J. Nathan Matias: In the first half of today’s summit, we’ve heard Tarleton describe some of the challenges we face around moderation. And we’ve heard Ethan and Karrie talk about ways that people working from outside of platforms, outside of companies, can use data to understand complex issues and create change. But how can we be confident that the change we want to create is actually happening? Now, that’s a driving goal behind this idea of citizen behavioral science, and something that we at CivilServant want to invite you to join us in.
Now, in a series of short talks we’re going to share examples of some of our past and upcoming work, alongside examples from our parent organization Global Voices. But I want to start by saying something about how we go about our work.
I want to start with this example that has been appearing in the news. People have been publishing claims by ex‐Google employee Tristan Harris that turning your phone gray can reduce the addiction that he says we all have with our smartphones. Nellie Bowles wrote in The New York Times, “I’ve been gray for a couple of days and it’s remarkable how well it has eased my twitchy phone checking.”
Now, Bowles did a smart thing. She decided to do a test and collect evidence. And whenever we have a question, whenever we have a concern about the way that technology might be impacting our lives—it could be discrimination, it could be the policies that we cocreate—collecting evidence is a smart move. Now how could we do that systematically?
So here is a chart of the number of seconds that I typically look at my phone every time I pick it up. Because when you want to do a test, one of the first thing to do is figure out what to measure. So, I wanted to know if addicting colors were influencing my attention. I would expect that I would be looking at my screen for longer. And that maybe if I turned my phone gray, perhaps I’d be spending less time with the phone in front of my face.
Now, measurement doesn’t necessarily have to be a number. I could keep a notebook, or I could have conversations with people. But in this case I chose to report it like this.
Now, I want to ask you to imagine if I decided to turn my phone gray on Monday and then observed it over the next two days. I would have looked at this and seen, oh well actually this is impacting my phone usage and I’m actually looking at the phone as little as half as much, every time I pick it up, if I started on Monday and compared it to how much I was using my phone on Sunday.
But now let’s imagine that I actually decided to start on Friday and did a gray phone challenge then. Well I might look at the data and think well, actually turning my phone gray makes me look at my phone even more. It’s the luck of the draw of which day I decided to look at my phone and which day I decided to start observing. It could lead me to a completely different conclusion based on chance.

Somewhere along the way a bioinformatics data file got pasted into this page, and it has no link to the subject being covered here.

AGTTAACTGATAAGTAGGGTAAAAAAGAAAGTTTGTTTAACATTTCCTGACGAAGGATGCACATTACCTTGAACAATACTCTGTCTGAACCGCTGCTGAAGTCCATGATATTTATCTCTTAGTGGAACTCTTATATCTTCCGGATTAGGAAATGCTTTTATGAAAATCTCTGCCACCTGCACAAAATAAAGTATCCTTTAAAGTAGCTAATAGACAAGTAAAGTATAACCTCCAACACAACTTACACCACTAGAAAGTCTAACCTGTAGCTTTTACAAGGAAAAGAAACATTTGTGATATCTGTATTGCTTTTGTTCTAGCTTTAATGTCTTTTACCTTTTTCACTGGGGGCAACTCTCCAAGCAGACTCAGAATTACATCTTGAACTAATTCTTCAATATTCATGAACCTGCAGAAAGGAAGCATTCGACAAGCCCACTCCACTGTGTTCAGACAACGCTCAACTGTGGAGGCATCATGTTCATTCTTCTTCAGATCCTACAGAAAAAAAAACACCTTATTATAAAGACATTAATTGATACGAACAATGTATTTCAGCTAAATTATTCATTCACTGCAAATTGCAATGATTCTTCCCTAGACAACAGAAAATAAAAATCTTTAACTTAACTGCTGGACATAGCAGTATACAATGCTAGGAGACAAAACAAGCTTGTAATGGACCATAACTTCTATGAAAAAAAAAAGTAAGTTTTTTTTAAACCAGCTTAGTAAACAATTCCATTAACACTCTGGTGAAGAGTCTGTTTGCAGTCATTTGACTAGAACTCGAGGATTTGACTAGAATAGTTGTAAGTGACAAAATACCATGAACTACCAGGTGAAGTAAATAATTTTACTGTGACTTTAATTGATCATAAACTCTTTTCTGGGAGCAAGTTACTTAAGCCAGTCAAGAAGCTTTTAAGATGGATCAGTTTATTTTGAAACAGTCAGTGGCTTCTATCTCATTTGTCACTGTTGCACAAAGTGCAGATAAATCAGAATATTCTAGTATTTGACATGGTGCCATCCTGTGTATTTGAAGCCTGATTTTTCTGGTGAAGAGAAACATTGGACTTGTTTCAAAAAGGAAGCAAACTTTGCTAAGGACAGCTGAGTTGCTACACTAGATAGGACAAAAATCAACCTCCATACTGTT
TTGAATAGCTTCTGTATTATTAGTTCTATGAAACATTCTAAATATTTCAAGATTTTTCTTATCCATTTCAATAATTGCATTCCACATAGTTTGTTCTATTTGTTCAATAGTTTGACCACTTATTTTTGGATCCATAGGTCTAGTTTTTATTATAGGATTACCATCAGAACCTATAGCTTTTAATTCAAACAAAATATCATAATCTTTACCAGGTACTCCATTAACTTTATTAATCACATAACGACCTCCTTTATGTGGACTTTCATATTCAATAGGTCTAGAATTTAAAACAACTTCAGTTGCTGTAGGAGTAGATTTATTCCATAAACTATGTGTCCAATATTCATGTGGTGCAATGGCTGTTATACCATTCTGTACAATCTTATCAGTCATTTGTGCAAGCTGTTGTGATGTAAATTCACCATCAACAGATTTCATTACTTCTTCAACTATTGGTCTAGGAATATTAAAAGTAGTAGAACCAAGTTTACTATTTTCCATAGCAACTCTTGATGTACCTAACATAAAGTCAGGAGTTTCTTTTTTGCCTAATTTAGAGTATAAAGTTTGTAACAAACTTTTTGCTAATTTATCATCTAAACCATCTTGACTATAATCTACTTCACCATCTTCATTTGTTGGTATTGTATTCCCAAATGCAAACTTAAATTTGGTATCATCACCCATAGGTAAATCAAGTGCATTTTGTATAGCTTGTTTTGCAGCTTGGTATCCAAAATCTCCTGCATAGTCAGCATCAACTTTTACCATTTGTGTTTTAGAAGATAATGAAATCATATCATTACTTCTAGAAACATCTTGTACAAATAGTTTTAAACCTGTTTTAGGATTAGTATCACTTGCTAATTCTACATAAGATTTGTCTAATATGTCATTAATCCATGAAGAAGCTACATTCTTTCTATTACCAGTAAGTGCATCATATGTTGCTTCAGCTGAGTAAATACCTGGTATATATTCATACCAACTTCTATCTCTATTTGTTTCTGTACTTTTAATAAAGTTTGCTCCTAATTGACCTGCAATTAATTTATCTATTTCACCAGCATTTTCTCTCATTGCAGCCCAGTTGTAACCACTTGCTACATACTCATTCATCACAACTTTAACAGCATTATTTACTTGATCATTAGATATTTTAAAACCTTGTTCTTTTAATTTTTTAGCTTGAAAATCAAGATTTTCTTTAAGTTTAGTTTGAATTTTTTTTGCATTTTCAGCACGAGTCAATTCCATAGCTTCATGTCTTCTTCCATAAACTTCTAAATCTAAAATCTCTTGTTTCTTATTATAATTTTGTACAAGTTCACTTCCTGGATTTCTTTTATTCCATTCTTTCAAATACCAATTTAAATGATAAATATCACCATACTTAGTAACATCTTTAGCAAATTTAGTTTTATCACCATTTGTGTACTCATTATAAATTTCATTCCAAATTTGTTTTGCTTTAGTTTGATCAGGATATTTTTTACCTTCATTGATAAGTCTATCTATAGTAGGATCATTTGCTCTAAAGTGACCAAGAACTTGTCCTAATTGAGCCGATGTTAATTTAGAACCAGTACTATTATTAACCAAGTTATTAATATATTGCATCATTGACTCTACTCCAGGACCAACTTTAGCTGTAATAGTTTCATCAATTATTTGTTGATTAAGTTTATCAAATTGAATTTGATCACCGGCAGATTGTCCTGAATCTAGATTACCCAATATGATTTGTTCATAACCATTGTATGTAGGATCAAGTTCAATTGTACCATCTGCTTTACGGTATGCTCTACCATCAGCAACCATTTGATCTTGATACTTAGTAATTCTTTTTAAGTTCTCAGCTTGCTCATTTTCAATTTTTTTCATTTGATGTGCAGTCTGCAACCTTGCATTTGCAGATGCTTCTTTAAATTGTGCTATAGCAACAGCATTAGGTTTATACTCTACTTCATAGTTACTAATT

So, when we do experiments we try to control for that factor. We flip a coin. We say well, I’m going to flip a coin on Sunday, I’m going to flip a coin on Monday, Tuesday, Wednesday. And based on pure random chance, I’m going to then see how much I end up using my phone on that day. That’s a way that allows us to make sure that there’s no outside influence. Because it’s possible that when deciding when to start my own gray phone challenge I might have unconsciously been thinking, “Well I’ll wait to start until I have the time to do something different.” And that might in fact have been a day when I was using my phone less.
And so randomized trials and other kinds of experiments allow us to do a comparison that’s not based on the kinds of luck of the draw but gives us a truer or a confident picture of the effect of the thing that we’re looking at.
Now of course, if I just looked at it for two days I might be less confident than if I’d observed my behavior over a longer period of time. With each new day, my confidence in the result can increase. So let’s say for example that I am addicted to my phone, and that switching my phone to gray reduces the time I spend every time I pick it up by four seconds.
Now, someone with my phone usage would actually have to flip a coin and monitor my phone usage for about 315 days, over a year, to have a pretty good picture of the effect on my behavior on average. That’s a pretty inconvenient sample size. But if other people join me it’s possible to answer that question more quickly. Like if fifteen people joined in, each of us might only have to look at our data and do this experiment for three weeks.
So when we think about how each of us individually might try to make sense of this online question or an online risk, there are benefits that we gain by working together, benefits we gain by asking questions with large numbers of other people. And in fact, this is something that I’m doing. I’m really curious about this claim by Tristan. Are our phones addicting us? Is the color in those phones influencing us and keeping us glued to those phones? And I’ll be launching something soon called the Gray Phone Challenge that invites anyone to find out if your phone is influencing your behavior in this way, and if so, how. So look out for that.
The reason I bring that up is that what I just described is something called a randomized trial, an A/B test, where like A is your phone has color, B is your phone is gray. And that’s a method that is especially useful for finding out the effect of an attempt to create change. It might be a question about a moderation policy. It might be a question about whether we’re seeing discrimination from an algorithm. But this basic method is something that we can use in a wide range of contexts where we know at least that there’s something valuable that we can measure.